This is one of the most extensive and helpful posts I’ve read on how to write college admissions essays. My feeling is that most English teachers know their great literature, but are not as versed on teaching writing–especially narrative style pieces. I agree that the best place to get ideas for unique topics, as well as learn how to structure these more informal essays, is by reading what others have written. You have collected a wonderful assortment of sample essays. Reading excellent writing, especially the New York Times, is also very helpful, especially feature-style articles that use creative writing techniques, such as anecdotal leads and descriptive details. I try to share similar writing advice on my blog, Essay Hell.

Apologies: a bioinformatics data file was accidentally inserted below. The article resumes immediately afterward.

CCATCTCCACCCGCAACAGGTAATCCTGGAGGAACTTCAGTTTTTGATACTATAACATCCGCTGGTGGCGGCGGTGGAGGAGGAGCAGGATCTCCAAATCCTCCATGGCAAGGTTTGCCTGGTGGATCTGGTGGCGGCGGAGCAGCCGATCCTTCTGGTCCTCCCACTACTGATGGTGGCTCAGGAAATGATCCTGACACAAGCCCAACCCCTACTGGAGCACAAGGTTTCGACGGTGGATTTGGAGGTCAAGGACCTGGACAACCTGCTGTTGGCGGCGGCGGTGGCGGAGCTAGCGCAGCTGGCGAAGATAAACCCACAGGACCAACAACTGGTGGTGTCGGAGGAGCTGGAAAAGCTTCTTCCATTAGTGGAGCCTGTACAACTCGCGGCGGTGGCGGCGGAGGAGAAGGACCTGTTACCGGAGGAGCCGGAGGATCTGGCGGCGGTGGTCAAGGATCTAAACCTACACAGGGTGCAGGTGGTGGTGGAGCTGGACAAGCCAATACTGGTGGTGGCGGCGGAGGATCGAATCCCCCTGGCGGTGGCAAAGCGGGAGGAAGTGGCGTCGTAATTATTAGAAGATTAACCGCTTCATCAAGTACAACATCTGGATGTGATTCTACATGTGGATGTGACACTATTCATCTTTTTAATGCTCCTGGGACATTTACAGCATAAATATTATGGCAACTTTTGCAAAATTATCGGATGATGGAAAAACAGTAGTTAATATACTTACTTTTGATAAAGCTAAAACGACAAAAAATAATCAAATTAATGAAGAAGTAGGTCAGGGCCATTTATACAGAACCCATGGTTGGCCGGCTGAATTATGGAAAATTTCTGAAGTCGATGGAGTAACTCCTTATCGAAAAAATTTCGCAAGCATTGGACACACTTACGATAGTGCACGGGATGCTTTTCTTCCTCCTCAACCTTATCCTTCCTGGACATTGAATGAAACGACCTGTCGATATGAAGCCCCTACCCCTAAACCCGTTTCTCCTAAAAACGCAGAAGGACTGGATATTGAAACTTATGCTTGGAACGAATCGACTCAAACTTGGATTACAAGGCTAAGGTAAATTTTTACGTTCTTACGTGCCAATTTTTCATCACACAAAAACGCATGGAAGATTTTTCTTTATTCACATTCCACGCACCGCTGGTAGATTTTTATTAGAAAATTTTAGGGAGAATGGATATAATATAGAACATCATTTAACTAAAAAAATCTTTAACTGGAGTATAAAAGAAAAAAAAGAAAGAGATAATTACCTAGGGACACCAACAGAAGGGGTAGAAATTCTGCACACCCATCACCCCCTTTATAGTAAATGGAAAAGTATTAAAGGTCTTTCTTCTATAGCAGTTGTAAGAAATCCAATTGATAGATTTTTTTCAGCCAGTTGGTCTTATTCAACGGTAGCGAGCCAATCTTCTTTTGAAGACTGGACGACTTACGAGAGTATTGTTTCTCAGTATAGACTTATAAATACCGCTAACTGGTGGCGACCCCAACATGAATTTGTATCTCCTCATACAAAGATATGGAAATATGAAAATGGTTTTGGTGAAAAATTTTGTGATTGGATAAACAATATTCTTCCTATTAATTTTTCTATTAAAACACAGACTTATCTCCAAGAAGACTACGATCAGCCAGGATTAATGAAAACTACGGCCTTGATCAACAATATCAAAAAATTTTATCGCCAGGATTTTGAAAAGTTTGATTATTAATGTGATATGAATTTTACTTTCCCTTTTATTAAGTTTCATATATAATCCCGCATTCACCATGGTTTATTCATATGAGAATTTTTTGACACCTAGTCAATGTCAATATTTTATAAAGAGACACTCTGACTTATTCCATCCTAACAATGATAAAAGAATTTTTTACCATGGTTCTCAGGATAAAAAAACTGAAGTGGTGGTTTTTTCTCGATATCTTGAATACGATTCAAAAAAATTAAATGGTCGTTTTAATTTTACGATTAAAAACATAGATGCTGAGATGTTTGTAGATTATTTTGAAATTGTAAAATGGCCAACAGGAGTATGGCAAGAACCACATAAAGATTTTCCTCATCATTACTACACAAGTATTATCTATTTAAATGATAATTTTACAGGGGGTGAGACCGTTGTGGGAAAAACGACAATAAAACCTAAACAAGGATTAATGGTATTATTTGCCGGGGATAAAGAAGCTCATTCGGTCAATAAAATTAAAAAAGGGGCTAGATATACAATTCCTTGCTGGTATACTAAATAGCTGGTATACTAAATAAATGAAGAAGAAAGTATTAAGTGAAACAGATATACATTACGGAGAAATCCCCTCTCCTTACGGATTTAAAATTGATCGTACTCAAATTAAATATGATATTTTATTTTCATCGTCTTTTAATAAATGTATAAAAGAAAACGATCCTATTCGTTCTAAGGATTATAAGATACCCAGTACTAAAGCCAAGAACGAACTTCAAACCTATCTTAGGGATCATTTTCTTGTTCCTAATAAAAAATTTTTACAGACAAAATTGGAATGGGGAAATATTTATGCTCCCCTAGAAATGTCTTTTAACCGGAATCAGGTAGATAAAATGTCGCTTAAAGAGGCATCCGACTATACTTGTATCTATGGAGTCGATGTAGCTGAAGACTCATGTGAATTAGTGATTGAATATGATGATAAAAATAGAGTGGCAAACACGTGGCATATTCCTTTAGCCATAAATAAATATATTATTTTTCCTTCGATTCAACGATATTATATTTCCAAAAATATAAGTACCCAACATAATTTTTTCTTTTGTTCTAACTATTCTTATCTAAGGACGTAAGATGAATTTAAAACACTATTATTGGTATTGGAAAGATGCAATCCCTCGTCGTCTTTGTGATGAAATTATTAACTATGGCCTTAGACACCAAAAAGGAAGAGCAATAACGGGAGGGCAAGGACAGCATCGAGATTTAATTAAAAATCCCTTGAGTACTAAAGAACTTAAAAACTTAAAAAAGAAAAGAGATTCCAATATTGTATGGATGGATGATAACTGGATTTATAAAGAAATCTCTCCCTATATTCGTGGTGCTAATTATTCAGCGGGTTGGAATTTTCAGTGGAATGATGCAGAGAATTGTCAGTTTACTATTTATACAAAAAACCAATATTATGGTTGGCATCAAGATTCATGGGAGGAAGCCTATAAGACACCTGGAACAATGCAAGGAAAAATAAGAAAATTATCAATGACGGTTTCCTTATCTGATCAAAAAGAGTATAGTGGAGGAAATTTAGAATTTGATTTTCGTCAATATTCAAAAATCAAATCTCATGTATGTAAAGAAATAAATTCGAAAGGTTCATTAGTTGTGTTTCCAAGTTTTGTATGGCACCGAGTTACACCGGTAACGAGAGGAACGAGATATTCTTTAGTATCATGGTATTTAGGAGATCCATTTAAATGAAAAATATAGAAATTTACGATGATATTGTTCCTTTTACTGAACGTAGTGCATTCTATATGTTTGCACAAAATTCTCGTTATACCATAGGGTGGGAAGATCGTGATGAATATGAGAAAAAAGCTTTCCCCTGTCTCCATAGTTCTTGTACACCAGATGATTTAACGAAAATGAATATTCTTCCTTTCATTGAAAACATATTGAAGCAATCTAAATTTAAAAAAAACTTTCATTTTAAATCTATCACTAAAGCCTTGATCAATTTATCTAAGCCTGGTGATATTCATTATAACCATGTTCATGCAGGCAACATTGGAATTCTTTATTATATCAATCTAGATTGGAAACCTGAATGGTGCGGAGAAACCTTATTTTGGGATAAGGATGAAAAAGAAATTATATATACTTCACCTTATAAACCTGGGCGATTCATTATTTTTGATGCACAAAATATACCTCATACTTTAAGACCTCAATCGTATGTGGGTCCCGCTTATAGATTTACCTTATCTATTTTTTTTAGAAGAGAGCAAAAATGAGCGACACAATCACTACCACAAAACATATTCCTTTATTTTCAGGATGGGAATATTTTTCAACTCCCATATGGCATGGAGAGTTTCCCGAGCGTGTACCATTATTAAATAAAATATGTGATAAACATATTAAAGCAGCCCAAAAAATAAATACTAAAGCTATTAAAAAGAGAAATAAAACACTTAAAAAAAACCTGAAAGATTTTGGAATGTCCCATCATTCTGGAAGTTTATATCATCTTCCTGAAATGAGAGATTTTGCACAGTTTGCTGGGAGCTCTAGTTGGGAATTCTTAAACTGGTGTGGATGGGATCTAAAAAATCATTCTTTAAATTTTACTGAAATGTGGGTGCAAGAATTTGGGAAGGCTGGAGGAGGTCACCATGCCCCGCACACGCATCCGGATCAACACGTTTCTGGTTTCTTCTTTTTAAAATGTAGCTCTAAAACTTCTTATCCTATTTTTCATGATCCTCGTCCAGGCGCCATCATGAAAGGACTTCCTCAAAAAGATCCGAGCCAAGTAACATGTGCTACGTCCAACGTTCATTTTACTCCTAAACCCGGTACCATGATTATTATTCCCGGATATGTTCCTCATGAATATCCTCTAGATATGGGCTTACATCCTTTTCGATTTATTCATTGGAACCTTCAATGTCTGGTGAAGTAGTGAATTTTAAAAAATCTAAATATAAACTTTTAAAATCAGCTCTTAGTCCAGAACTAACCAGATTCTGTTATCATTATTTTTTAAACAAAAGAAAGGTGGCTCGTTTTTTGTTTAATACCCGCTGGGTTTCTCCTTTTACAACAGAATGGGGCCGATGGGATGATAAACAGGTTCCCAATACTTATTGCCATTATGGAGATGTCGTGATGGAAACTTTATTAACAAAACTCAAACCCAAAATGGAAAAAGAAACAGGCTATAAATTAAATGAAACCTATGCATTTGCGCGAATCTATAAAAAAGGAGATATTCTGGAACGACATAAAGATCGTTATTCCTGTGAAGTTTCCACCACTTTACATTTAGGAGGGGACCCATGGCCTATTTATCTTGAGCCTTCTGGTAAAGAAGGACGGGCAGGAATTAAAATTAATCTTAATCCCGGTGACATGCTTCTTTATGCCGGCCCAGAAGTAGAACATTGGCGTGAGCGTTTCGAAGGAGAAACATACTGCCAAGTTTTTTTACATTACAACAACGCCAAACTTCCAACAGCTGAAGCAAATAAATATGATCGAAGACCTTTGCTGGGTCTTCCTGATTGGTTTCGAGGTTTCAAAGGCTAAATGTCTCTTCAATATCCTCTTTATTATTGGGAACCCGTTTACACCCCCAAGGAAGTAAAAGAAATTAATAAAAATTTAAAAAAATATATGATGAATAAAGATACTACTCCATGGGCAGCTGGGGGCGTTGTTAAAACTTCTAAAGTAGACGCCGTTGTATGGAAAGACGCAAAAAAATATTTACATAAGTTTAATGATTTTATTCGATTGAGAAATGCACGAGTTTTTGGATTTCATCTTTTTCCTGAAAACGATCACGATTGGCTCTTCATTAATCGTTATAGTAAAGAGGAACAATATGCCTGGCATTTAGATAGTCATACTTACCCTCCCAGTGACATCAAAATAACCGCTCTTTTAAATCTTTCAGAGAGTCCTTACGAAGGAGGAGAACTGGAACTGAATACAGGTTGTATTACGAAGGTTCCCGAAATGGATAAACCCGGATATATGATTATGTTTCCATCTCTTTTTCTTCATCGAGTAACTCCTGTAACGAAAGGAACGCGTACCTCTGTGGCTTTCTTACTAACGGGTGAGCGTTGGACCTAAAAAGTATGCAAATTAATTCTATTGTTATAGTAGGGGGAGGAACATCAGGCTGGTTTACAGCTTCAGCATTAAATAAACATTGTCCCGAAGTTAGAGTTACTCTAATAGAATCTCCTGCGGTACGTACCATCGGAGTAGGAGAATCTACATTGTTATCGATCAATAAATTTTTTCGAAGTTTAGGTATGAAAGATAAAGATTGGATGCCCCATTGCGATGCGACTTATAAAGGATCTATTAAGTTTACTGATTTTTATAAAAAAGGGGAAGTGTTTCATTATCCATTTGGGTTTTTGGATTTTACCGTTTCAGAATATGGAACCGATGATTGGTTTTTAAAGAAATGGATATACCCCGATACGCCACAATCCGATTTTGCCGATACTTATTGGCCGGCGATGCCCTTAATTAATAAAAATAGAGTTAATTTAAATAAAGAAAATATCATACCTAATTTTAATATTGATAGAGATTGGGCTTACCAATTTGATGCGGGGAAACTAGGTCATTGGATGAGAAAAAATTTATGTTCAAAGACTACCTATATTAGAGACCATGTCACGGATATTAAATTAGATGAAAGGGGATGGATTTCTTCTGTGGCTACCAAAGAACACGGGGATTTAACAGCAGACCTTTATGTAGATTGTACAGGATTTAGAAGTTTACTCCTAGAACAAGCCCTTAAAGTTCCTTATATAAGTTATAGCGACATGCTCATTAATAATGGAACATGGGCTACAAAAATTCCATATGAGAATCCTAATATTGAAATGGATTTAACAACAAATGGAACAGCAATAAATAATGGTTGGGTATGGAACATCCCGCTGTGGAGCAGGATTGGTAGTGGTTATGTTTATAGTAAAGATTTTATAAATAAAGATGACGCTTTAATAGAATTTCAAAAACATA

Despite the many travels that characterized much of my childhood, I had never been on a trip quite like that of my first visit to South Africa. To me Africa existed through my father's journals, letters exchanged between my grandparents, an array of photographs and wonderful stories of what it was like having Africa as a home. However now for the first time, I was actually arriving at the small town on the eastern coast of South Africa where four generations of my paternal side had grown up. Driving through the town of Estcourt for the first time seemed somewhat like a dream. As we passed the small stone church where my grandparents were married, a small black- and-white picture rushed to my mind. The beautiful stained windows over my grandparents' heads were somehow familiar. Jacaranda trees stood proudly between houses and along sidewalks with little blue flowers seated delicately on the top of most branches, so fragile due to the heat that when a warm breeze ruffled the branches, the flowers would float slowly to the pavement.